19. Taking into consideration all the facts and position of law, discussed supra, we are of the opinion that the appellants herein cannot be convicted on the basis of only two extra-judicial confessional statements of the co-accused which were not corroborated by any cogent or reliable evidence. Needless to say, that the confessions of A-2 and A-3 made before the police are inadmissible. Now coming to the limited aspect concerning appending weightage to their recovery of rope in furtherance of the statement of A-3, before the Police under Section 27 of Indian Evidence Act.

20. The law under, Section 27, Indian Evidence Act is well settled now, wherein this court in Geejaganda Somaiah v. State of Karnataka, (2007) 9 SCC 315, has observed as under:

"As the section is alleged to be frequently misused by the police, the courts are required to be vigilant about its application. The court must ensure the credibility of evidence by police because this provision is vulnerable to abuse. It does not, however, mean that any statement made in terms of the aforesaid section should be seen with suspicion and it cannot be discarded only on the ground that it was made to a police officer during investigation. The court has to be cautious that no effort is made by the prosecution to make out a statement of the accused with a simple case of recovery as a case of discovery of fact in order to attract the provisions of Section 27 of the Evidence Act"

21. The basic premise of Section 27 is to only partially lift the ban against admissibility of inculpatory statements made before police, if a fact is actually discovered in consequence of the information received from the accused. Such condition would afford some guarantee. We may additionally note that, the courts need to be vigilant while considering such evidences. This Court in multiple cases has reiterated the aforesaid principles under Section 27 of Indian Evidence Act and only utilized Section 27 for limited aspect concerning recovery [refer Pulukuri Kotayya v. King Emperor, 76 I.A. 65; Jaffar Hussain Dastagir v. State of Maharashtra, AIR 1970 SC 1934].

As an additional safeguard we may note that reliance on certain observations made in certain precedents of this court without understanding the background of the case may not be sustainable. There is no gainsaying that it is only the ratio which has the precedential value and the same may not be extended to an obiter. As this Court being the final forum for appeal, we need to be cognizant of the fact that this Court generally considers only legal aspects relevant to the facts and circumstances of that case, without elaborately discussing the minute hyper-technicalities and factual intricacies involved in the trial.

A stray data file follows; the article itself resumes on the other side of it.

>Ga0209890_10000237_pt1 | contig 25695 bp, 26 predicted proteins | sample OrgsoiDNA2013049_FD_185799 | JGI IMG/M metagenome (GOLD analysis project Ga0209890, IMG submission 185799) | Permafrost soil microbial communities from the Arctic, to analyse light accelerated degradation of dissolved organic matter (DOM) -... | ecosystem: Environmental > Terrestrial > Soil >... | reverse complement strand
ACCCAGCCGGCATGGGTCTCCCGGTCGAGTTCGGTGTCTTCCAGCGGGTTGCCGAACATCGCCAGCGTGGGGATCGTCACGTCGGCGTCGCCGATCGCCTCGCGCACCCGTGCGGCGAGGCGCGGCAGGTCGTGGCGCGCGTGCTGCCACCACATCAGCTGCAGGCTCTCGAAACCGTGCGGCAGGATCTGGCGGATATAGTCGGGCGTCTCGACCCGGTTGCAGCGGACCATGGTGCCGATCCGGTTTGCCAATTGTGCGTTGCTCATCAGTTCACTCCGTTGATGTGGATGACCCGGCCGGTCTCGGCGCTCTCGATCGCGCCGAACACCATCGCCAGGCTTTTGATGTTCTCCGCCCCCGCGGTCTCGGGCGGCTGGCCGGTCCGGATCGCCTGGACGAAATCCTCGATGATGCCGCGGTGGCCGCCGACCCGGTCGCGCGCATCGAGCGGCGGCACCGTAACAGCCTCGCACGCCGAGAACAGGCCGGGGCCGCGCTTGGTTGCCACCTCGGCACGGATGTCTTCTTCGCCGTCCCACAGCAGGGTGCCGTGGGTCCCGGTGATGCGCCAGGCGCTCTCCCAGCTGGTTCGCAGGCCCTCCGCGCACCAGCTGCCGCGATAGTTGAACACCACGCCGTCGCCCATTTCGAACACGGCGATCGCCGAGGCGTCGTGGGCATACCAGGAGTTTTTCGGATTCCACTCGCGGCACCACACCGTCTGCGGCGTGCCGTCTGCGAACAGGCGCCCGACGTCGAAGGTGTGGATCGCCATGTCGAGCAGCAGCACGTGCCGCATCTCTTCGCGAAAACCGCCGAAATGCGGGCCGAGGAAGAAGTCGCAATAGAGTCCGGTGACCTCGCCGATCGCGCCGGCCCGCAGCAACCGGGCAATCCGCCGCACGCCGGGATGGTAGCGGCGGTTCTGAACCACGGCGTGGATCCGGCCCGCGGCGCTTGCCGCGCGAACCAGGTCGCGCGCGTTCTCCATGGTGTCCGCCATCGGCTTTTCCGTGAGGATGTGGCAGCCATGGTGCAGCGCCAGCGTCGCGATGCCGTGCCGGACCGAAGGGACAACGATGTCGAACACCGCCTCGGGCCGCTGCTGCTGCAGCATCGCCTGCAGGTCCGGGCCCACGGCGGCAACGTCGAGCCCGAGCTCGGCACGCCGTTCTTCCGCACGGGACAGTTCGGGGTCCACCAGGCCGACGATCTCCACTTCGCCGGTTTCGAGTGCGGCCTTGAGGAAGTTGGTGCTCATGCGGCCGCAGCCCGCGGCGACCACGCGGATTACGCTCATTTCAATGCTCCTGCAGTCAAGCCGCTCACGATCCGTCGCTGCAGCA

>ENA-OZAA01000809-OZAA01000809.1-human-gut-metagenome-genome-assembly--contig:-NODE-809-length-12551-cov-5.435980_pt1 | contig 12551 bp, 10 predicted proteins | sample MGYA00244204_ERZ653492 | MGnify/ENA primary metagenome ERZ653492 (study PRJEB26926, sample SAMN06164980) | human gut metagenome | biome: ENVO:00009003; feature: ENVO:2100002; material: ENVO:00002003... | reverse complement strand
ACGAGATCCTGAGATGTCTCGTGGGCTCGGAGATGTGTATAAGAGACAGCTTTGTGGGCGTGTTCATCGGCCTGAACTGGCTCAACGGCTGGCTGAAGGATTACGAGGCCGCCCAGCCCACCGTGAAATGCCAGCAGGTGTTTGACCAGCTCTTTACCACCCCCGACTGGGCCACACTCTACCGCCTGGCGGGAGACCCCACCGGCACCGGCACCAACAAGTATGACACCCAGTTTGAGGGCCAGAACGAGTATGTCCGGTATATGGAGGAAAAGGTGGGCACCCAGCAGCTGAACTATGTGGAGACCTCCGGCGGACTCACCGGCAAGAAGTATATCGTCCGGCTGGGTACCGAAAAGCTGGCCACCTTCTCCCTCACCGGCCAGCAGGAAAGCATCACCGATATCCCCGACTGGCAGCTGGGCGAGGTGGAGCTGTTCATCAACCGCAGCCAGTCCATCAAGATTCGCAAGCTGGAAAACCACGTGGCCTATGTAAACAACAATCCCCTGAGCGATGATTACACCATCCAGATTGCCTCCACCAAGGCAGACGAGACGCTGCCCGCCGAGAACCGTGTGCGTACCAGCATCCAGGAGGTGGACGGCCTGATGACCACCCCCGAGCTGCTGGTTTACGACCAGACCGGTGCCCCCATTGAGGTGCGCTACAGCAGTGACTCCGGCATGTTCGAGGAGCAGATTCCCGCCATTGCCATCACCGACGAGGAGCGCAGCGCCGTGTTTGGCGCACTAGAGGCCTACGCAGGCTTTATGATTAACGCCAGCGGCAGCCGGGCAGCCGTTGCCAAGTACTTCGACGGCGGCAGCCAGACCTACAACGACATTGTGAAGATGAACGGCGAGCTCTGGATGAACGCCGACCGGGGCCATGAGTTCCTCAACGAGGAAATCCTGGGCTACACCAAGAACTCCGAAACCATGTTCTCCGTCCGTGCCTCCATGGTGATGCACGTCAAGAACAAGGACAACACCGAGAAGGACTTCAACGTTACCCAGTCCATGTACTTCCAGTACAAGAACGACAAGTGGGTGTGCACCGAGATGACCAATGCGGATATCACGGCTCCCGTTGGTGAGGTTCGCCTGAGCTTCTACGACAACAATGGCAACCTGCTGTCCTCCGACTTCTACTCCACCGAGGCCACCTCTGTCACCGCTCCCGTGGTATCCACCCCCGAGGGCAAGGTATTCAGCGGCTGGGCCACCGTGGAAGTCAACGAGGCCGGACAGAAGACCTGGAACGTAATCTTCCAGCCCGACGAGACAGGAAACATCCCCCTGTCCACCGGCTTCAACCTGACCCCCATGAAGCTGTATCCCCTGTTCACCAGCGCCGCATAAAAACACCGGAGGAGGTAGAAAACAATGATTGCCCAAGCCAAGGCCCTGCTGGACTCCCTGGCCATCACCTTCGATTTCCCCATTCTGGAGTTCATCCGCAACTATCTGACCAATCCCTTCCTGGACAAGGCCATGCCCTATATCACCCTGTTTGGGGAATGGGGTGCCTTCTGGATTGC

22. Coming back to factual aspects of this case, on the basis of the above confession of Chanchal Bhaskar [A-3], the only recovery which was made was one Rope, which was used in committing the offence, which the counsel rightly pointed, is a common material or thing which is available anywhere in the market or at every household. Further, we may note that, there is no investigation to link the rope recovered with the crime as no report concerning the forensic aspects of the fiber or any recovered strands are part of the record. Therefore, the major condition for application of Section 27 of the Evidence Act is not fulfilled. Accordingly, we cannot append any value to the confession of Chanchal Bhaskar [A-3].

23. In light of the discussion above, we set aside the orders passed by the trial Court as well as by the High Court and acquit the accused from all charges and the appeals are, accordingly, allowed.

24. We appreciate the assistance given by Mr. Annam D.N. Rao, learned Amicus Curiae in disposing of these appeals.

........................J. (N.V. RAMANA)

........................J. (MOHAN M. SHANTANAGOUDAR)

New Delhi,

August 07, 2018

1 (2008) 17 SCC 128.

2 (2011) 10 SCC 165.

3 AIR 1964 SC 1184.

4 (2012) 6 SCC 403.

5 (2012) 11 SCC 768.

6 (2013) 12 SCC 503.

7 (2015) 12 SCC 644.

8 (1997) 8 SCC 158.

9 (1988) Supp SCC 526.

10 (2009) 6 SCC 564.

11 (2018) 11 SCC 300.